All hair segments underwent the sample preparation procedure described in Sulek et al. 13 and He et al. 14. Firstly, the segments were washed twice with ultrapure water and methanol. Between 0.5–5.5 mg of hair was weighed inside silanized glass vials and the weights were recorded. The samples were then incubated in 400 µL of potassium hydroxide (1 M) with 20 µL of the internal standard mix (2,3,3,3-d4-alanine (10 mM), (2,2,4,4-d4-citric acid (10 mM); 2,3,4,5,6-d5-phenylalanine (10 mM); 3,3-d2-tyrosine (2 mM)), for 16 hours at 54 °C. After alkaline hydrolysis, the extracts were neutralized by adding 67 µL of 3 M sulphuric acid and 1 mL of methanol to precipitate the salts and proteins. Centrifuging for 10 minutes at 1500 rpm resulted in the separation of the precipitate from the supernatant. 350 µL of the supernatant was then transferred into three Eppendorf tubes, for each sample. The quality control (QC) samples were prepared by pooling all the remaining supernatant (approx. 250 µL) from each sample into one tube, mixing, and then dividing into 350 µL aliquots. All the extracts were evaporated to dryness by a rotary evaporator for 6 hours and stored at −80 °C. Negative controls were prepared by subjecting empty tubes to the same process as the samples and QCs.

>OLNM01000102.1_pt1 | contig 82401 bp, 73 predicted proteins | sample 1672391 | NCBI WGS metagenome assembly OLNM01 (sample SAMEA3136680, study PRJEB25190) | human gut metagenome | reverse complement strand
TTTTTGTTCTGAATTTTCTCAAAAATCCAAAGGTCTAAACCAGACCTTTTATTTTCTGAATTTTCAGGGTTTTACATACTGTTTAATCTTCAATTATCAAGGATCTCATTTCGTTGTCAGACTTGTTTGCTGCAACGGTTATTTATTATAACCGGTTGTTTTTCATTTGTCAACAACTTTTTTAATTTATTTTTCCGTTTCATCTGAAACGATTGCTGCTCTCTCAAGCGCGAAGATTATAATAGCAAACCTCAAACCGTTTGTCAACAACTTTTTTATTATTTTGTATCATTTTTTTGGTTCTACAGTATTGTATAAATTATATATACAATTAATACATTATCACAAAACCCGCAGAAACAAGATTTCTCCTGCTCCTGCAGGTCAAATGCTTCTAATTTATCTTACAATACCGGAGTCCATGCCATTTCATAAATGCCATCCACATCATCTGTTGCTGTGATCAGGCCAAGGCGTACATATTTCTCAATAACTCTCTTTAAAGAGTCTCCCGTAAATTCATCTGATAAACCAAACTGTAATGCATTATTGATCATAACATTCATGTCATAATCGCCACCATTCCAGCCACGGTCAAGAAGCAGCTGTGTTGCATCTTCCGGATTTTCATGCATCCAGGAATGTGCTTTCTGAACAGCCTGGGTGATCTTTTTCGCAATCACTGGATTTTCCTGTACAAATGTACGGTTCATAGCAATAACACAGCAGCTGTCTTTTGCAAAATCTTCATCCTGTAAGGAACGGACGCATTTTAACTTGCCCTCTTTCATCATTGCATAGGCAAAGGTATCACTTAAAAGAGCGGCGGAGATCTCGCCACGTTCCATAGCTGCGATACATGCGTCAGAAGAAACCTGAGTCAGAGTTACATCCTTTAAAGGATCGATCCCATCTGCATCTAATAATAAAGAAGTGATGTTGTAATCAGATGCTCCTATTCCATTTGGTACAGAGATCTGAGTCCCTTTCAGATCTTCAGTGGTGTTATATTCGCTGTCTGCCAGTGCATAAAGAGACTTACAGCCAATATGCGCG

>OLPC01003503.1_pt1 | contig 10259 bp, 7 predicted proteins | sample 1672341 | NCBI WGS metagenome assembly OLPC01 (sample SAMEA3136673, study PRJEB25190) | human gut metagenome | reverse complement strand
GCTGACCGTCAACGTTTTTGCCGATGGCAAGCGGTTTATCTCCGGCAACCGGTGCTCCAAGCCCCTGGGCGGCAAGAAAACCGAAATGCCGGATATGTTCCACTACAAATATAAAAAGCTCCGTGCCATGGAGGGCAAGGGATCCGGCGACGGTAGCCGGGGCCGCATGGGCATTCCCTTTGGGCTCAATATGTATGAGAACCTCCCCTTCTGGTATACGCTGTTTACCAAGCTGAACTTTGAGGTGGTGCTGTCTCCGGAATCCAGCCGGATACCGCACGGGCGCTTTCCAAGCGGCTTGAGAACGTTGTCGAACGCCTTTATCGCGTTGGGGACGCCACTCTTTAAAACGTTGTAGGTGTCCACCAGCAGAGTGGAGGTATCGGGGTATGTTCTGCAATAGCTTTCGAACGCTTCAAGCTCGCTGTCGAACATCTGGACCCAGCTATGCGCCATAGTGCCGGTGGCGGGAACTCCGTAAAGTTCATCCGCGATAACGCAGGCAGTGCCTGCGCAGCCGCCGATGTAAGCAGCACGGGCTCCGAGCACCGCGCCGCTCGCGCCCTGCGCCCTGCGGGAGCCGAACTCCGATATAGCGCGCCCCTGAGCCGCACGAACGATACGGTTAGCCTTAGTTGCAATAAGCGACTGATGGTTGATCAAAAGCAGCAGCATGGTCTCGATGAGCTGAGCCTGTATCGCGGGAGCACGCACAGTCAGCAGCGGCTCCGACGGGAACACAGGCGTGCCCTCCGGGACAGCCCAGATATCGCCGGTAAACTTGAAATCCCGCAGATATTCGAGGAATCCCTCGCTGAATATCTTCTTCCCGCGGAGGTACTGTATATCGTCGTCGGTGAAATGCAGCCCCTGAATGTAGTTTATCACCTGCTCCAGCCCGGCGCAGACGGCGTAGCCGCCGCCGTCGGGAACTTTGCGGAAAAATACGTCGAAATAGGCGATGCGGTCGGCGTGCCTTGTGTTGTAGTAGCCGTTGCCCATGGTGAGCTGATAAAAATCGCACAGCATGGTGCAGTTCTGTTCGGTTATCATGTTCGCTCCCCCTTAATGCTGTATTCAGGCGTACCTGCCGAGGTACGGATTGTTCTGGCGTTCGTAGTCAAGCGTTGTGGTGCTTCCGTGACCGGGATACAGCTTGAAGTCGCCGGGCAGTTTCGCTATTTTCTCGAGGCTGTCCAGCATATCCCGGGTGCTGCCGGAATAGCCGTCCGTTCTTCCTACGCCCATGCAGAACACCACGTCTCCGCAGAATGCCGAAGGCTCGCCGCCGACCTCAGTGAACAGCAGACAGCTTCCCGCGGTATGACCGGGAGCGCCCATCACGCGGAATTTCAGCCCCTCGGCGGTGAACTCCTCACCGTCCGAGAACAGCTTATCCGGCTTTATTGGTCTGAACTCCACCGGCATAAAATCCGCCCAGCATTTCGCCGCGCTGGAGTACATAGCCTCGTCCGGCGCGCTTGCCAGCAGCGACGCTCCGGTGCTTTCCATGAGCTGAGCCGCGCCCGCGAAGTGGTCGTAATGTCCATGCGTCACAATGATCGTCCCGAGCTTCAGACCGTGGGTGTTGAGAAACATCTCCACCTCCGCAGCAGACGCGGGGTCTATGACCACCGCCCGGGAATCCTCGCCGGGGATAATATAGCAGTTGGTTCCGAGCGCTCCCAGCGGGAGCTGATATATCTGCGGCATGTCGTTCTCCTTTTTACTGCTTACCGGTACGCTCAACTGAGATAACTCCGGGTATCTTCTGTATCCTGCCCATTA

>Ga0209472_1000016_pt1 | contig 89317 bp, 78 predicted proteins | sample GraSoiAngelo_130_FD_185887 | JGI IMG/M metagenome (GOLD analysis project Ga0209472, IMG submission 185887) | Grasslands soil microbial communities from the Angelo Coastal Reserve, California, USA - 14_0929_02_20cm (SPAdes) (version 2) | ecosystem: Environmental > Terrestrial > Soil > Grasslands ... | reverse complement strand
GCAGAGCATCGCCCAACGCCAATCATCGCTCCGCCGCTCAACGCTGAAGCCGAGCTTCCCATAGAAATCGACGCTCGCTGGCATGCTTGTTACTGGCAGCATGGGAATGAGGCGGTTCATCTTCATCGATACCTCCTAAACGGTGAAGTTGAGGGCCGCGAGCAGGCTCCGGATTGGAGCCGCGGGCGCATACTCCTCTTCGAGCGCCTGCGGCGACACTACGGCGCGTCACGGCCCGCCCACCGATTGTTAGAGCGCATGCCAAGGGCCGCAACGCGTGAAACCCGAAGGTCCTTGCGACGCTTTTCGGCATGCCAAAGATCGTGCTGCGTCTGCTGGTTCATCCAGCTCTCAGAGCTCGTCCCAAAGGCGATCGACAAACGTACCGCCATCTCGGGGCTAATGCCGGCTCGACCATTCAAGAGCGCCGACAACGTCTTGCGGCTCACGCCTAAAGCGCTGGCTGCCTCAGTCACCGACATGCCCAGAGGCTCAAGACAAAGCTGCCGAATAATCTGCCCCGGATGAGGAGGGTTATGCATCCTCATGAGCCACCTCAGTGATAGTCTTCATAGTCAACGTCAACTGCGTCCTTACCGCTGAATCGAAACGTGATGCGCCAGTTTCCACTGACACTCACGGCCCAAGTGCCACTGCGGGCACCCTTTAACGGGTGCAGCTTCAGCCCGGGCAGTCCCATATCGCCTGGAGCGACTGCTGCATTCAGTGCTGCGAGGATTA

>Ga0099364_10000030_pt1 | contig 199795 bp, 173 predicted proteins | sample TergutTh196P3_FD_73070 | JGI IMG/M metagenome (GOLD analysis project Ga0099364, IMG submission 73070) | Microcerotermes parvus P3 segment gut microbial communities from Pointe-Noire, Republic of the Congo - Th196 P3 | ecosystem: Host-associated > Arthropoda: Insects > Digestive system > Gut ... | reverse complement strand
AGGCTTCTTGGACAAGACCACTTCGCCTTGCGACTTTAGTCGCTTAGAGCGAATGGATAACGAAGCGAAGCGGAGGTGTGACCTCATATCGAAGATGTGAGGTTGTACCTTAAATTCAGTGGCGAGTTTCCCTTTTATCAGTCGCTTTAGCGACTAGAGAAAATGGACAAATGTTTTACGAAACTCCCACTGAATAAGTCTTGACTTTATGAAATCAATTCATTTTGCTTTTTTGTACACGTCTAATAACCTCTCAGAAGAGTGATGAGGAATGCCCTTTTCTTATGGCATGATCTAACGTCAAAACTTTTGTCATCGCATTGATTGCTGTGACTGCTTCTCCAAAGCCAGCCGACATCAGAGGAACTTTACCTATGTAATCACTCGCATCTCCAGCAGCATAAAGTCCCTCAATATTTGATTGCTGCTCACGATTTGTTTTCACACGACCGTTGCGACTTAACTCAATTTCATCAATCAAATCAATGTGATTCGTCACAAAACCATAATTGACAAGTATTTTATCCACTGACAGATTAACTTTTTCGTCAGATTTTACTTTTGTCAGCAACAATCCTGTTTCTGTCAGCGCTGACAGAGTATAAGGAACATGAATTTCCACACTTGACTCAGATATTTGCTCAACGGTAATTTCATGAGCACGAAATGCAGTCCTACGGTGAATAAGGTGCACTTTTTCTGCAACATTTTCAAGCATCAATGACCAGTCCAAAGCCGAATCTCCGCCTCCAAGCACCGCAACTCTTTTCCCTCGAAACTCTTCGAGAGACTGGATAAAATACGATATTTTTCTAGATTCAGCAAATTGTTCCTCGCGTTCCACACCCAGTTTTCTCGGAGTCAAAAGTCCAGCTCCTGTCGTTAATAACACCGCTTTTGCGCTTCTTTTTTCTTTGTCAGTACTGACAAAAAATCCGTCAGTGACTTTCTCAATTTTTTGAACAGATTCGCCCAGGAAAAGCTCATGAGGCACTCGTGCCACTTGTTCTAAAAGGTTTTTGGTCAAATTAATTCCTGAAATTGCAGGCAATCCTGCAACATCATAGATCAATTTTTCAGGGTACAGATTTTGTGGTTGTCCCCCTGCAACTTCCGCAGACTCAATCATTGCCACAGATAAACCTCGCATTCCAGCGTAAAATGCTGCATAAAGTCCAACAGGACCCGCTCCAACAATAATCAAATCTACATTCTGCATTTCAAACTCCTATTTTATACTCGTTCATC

Before GC-MS analysis, the samples were chemically derivatized by the methyl chloroformate protocol published by Smart et al. 46. The dried hair extract was resuspended in 200 µL of sodium hydroxide (1 M) then transferred to a silanized tube. To the resuspended extract, a volume of 167 µL of methanol and 34 µL of pyridine were added. To initiate the derivatization, 20 µL of MCF was added and then mixed on a vortex for 30 seconds; this was then repeated. After the derivatization by MCF, 400 µL chloroform was added and mixed for 10 seconds. Subsequently, 400 µL of bicarbonate (50 mM) was added and mixed for 10 seconds. The sample was then centrifuged for 2 minutes at 2000 rpm to separate the aqueous layer from the organic layer. After the centrifugation, the aqueous layer was discarded. Anhydrous sodium sulphate was added before transferring the derivatized samples to glass inserts which were placed into GC vials for GC-MS analysis.
Gas chromatography-mass spectrometry (GC-MS) analysis